Theresa Bowen: Well, first of all, Mike, I want to differentiate between entertaining and biblical hospitality. You do not have to be Martha Stewart or have a large home to practice true biblical hospitality. Biblical hospitality is a command in Scripture. But beyond that, a heart for hospitality reflects the very heart of God, and when we open our doors and our hearts and our lives and offer refuge and refreshment in Christ’s name, we invite people in to see us as we really are, and all our weakness and dependence on God. My husband’s a pastor, and so much of the fruit of our ministry occurs right around the dinner table. There’s just something that happens when we break bread together and open God’s Word and sit and talk by the glow of a candle. And more often than not, God draws us closer to Himself and to one another. And through hospitality, the dinner table becomes the nexus for education, for worship, fellowship, evangelism, and even training in servant leadership.

Mike: I couldn’t agree with you more, and thank you so much for sharing that with us today. And until next time, I’m Mike Smith.

Mike Smith: Theresa, how can our listeners get involved in Candle in the Window hospitality network? In other words, is there a screening process that families must pass before they can use A Candle in the Window?

Theresa Bowen: Well, we would love for all of your listeners to visit our website and explore: www.acandleinthewindow.com . And we designed the website to be both a secure communication network through which members could contact each other but also provide resources that will inspire people to delight in hospitality. We worked with a Christian attorney to make it just as safe a process as possible, and this is how it works: anyone can visit our website and see our locations and benefit from our resources. However, it’s not until a person joins that they can access the member directory. When you join, you fill out a pretty extensive profile. We never ever give out a person’s last name or address; you would only be known as Mike in Purcellville, Virginia. Members initially contact other members through our messaging system, and once you receive a request then you can look up that person’s directory, and you can learn a lot from that. We also ask our members to provide a reference letter from a church leader, but only you, after corresponding online, can give out your last name and street address; we never give out that information.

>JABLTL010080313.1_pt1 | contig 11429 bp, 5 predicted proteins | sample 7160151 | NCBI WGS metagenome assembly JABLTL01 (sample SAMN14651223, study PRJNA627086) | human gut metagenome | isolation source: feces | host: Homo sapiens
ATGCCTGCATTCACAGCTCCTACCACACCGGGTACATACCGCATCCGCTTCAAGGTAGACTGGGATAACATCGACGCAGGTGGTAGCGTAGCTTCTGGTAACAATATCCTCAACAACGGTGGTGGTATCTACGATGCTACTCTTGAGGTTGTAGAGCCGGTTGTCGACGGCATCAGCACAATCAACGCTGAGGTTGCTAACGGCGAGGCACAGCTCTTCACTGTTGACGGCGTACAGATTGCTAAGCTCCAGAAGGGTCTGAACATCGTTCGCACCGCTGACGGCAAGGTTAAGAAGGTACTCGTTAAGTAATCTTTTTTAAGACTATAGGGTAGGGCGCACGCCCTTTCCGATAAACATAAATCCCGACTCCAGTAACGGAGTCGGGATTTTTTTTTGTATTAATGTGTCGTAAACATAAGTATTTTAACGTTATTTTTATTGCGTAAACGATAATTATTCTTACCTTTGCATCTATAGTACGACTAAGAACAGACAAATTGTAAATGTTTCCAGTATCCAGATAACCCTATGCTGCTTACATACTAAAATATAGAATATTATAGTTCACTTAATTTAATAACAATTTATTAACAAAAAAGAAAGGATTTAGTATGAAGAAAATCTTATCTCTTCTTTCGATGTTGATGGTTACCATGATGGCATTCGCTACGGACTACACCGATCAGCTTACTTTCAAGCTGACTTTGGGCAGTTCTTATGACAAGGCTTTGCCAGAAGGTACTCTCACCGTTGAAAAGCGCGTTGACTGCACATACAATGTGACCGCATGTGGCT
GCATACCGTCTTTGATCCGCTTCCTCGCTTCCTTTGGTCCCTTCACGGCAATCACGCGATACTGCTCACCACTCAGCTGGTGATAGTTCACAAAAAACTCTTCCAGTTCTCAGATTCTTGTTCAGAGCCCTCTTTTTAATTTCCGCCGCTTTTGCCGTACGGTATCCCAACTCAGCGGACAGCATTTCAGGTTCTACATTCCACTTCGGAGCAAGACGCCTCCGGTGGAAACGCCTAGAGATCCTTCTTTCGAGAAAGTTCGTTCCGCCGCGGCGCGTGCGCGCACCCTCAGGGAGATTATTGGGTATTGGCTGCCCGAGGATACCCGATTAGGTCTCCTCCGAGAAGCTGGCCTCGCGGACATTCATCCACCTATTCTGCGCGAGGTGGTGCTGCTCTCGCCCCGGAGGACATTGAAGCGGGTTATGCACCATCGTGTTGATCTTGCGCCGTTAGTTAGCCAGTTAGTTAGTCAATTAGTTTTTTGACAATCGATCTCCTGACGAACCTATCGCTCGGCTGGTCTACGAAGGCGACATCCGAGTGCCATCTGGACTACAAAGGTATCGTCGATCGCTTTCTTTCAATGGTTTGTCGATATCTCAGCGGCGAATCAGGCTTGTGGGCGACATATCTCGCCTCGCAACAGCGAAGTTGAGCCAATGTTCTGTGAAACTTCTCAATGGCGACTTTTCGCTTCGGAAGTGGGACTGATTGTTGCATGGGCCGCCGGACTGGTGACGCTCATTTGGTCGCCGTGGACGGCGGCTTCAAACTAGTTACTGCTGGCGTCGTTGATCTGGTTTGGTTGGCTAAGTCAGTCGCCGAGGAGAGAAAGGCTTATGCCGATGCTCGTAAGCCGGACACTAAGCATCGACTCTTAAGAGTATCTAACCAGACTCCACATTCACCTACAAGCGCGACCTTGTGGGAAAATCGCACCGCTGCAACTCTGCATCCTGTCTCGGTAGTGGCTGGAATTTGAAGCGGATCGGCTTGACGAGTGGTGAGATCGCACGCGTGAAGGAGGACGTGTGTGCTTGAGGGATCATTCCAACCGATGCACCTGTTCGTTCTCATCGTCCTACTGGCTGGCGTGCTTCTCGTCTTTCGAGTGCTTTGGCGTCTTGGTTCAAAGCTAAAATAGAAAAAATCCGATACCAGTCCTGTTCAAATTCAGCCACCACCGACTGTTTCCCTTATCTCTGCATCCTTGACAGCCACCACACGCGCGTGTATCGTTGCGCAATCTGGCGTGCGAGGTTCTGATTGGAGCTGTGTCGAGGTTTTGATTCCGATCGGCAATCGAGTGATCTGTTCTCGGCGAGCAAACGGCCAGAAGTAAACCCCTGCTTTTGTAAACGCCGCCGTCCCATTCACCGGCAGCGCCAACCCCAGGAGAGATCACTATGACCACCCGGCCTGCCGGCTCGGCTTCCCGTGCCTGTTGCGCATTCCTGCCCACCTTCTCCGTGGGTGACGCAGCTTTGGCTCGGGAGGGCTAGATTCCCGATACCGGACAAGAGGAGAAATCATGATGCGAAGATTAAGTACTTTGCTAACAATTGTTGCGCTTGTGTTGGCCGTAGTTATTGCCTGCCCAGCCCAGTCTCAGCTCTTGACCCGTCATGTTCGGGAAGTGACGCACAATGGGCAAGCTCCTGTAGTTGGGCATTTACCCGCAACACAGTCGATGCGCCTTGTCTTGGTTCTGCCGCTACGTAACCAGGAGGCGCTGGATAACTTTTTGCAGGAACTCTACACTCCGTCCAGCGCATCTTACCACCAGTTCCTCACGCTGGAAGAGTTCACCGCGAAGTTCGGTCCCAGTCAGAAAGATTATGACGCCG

Mike: Well, Theresa, thank you for that very helpful information. And I’m sure this network could be a valuable resource for many of our listeners. And until next time, I’m Mike Smith.

Mike Smith: Theresa, would you share some stories from people who’ve found hospitality through the Candle in the Window network?